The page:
There's two vintage World Cup years that have defined the aesthetics of one-day cricket.
The first, 1992, saw eight teams sport a single-style design, the only interchangeable was the base colour. It was glorious.
At the time the shirts helped shake off much of the derision from purists around limited-over cricket being played in coloured pyjamas. Today, the shirts remain a staple at cricket grounds around the world and can still be found in official cricket stores - even for teams who never took part in the tournament.
The last vintage year was the last time a World Cup was held on English shores, in 1999. In the space of seven years, national teams were allowed to explore and find a colour scheme and design to fit.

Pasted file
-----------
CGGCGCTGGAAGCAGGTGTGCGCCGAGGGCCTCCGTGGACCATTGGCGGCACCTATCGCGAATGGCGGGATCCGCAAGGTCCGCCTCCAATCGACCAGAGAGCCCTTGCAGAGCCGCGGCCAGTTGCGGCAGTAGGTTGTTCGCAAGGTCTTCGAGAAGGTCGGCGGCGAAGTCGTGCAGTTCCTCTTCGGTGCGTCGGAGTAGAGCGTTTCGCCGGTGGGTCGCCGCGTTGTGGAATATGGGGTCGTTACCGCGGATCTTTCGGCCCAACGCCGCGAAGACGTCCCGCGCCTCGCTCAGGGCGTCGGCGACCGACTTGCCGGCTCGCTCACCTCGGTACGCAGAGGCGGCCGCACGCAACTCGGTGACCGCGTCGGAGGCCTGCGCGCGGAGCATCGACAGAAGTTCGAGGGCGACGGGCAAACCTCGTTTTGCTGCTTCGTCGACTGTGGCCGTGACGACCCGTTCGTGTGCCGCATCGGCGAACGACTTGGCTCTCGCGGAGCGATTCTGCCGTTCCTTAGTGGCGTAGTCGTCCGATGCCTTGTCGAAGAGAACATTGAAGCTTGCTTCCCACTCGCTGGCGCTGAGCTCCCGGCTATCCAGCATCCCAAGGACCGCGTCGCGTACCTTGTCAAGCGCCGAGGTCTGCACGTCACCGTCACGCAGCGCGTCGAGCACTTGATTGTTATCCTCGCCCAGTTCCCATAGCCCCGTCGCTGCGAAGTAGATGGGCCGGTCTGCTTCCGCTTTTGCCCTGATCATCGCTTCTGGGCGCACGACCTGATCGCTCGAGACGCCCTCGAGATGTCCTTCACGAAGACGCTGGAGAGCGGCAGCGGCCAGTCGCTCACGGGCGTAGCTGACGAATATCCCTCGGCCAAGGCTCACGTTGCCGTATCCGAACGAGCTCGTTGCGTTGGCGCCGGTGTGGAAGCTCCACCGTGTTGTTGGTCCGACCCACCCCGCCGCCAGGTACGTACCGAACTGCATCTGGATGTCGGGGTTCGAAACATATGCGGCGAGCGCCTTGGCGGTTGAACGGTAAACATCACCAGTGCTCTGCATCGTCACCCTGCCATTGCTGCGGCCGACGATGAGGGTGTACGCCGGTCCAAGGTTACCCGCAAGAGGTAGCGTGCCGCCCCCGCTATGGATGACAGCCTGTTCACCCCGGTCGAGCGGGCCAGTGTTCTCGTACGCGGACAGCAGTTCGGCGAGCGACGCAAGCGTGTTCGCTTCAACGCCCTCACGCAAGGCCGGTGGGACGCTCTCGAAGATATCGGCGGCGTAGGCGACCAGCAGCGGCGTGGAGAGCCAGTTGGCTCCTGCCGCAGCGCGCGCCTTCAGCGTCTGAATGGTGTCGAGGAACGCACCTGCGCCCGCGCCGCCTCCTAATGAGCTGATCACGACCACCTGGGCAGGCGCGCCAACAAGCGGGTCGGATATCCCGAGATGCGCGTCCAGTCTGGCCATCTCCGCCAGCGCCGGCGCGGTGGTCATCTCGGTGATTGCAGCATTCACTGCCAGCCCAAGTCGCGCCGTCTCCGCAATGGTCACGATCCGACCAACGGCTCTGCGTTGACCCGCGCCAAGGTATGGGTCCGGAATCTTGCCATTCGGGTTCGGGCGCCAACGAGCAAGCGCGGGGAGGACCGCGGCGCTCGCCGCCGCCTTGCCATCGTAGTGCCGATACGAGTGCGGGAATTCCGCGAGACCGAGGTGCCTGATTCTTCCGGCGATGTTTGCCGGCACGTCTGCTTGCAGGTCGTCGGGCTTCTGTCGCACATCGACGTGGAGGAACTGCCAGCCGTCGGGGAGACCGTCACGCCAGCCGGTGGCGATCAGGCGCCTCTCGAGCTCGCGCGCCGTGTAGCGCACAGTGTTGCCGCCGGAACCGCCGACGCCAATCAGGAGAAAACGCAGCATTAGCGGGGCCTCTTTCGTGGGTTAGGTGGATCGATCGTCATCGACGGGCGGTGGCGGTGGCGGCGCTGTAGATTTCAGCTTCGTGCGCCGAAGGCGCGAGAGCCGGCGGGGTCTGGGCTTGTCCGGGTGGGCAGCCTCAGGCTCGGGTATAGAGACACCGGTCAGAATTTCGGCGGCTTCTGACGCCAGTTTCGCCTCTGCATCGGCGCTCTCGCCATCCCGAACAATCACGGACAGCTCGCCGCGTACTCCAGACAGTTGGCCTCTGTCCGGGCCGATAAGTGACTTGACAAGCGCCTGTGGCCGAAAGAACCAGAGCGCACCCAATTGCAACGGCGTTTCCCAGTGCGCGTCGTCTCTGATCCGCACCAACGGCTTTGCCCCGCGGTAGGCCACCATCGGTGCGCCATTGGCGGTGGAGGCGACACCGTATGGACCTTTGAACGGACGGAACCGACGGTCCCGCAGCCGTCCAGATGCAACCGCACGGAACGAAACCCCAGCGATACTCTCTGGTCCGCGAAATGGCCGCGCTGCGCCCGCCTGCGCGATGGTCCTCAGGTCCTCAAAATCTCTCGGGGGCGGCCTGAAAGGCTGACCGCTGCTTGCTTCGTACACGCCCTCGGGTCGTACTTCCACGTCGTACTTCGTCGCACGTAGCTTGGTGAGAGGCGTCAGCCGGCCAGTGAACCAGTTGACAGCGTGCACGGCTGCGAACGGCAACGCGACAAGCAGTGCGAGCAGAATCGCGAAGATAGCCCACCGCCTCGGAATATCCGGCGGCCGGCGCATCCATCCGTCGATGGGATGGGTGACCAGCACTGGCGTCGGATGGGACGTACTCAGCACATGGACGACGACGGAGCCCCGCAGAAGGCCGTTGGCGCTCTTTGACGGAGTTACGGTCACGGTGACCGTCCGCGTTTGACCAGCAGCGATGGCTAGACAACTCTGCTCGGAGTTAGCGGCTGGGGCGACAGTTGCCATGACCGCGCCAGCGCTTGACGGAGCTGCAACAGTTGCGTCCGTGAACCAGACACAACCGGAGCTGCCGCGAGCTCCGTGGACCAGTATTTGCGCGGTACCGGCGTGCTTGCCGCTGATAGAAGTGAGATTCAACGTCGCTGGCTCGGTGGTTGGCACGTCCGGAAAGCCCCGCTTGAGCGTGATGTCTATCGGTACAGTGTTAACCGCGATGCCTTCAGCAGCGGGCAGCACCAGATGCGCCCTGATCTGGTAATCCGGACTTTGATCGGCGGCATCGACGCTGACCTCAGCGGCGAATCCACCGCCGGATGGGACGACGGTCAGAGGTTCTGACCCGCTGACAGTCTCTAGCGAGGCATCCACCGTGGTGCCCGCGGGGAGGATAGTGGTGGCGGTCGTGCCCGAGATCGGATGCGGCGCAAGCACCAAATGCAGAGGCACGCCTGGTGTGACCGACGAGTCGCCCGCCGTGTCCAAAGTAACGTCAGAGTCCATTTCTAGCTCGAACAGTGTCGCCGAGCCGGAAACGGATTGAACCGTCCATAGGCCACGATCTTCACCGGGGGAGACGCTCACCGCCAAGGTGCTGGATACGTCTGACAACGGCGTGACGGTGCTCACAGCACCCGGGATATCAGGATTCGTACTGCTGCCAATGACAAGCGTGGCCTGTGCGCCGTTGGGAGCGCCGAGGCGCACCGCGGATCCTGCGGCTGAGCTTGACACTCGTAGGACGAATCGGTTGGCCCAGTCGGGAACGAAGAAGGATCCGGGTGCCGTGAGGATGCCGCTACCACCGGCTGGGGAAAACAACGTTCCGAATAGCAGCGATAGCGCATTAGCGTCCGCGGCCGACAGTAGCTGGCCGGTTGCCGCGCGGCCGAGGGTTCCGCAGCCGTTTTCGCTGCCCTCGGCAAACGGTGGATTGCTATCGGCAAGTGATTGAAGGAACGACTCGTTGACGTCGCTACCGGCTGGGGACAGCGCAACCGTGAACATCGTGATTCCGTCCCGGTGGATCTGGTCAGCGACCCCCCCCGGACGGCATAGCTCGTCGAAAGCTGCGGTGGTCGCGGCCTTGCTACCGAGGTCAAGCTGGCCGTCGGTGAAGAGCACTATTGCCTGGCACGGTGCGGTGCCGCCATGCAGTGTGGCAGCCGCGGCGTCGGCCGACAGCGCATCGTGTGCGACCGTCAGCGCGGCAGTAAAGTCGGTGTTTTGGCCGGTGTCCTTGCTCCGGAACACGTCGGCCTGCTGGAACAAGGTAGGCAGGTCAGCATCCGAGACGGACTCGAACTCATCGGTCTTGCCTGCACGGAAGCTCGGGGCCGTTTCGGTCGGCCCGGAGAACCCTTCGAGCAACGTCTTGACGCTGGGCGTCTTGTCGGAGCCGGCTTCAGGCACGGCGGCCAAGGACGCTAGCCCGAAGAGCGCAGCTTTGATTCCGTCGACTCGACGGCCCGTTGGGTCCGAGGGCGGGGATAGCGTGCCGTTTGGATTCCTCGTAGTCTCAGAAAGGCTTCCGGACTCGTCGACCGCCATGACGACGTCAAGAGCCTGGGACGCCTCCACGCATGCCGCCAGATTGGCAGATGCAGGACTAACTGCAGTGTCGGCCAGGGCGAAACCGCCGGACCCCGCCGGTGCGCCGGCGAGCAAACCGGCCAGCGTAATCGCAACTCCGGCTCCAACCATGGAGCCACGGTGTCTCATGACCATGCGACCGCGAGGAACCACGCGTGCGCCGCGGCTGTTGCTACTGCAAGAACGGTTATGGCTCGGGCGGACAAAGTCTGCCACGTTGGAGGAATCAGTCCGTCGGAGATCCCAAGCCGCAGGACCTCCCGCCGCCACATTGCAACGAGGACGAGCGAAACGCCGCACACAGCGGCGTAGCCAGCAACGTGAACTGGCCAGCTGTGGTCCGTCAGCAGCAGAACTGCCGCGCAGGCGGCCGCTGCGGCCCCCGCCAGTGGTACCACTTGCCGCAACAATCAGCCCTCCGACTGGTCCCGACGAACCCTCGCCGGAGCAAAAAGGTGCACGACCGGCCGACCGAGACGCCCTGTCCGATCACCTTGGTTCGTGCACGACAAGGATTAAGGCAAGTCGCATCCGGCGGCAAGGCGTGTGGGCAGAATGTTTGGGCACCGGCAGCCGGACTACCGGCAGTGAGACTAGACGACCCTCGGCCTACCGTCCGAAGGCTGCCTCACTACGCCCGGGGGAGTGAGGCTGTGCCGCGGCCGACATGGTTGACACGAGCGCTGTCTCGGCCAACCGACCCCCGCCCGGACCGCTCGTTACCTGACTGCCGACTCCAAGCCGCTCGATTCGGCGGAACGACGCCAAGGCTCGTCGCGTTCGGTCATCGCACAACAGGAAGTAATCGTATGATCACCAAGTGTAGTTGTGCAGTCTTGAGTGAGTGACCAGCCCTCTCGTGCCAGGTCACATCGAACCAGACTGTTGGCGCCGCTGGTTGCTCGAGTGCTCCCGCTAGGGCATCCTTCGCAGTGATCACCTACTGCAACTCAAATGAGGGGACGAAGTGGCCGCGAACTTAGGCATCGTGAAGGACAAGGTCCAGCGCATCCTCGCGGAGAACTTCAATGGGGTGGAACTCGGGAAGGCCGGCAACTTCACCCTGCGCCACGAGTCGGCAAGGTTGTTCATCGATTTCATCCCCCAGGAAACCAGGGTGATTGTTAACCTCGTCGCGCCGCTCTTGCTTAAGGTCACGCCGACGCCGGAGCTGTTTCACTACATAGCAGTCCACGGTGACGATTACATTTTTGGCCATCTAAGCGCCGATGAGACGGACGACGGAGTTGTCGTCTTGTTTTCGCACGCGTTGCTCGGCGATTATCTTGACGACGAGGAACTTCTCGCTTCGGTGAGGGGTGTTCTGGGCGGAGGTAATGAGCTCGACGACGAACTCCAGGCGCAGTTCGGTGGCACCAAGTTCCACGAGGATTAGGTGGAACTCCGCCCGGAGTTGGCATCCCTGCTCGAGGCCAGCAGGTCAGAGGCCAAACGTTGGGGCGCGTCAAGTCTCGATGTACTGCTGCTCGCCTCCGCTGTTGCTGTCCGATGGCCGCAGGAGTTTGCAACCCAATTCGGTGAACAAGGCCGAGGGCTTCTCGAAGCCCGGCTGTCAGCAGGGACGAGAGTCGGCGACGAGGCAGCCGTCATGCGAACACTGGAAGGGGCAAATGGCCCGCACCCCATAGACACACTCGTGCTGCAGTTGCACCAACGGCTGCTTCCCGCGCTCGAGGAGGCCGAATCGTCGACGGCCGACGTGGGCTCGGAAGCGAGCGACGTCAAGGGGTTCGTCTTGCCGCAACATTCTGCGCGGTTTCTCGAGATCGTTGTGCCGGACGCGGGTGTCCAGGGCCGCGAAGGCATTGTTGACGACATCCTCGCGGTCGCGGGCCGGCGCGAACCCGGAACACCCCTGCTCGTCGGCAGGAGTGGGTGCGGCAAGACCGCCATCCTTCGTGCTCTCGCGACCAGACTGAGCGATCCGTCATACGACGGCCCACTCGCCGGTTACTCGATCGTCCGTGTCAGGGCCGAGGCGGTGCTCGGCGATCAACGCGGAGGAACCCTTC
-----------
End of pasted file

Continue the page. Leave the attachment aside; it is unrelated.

It was a time for experimentation. New Zealand, a country you associate with black and white (and at a push kiwi), were sporting a teal strip. Teal! England and India swapped their end of the blue spectrum and the eventual winners, Australia set the tone for tournaments to come in the canary yellow and green starred strip.
The pick of the bunch was Pakistan. The sight of tearaway fast bowler Shoaib Akhtar sprinting in a pistachio day-glow green to hurl a 160kph delivery was a treat.
So what about 2019? Above, I rank the 10 shirts on show from worst to best.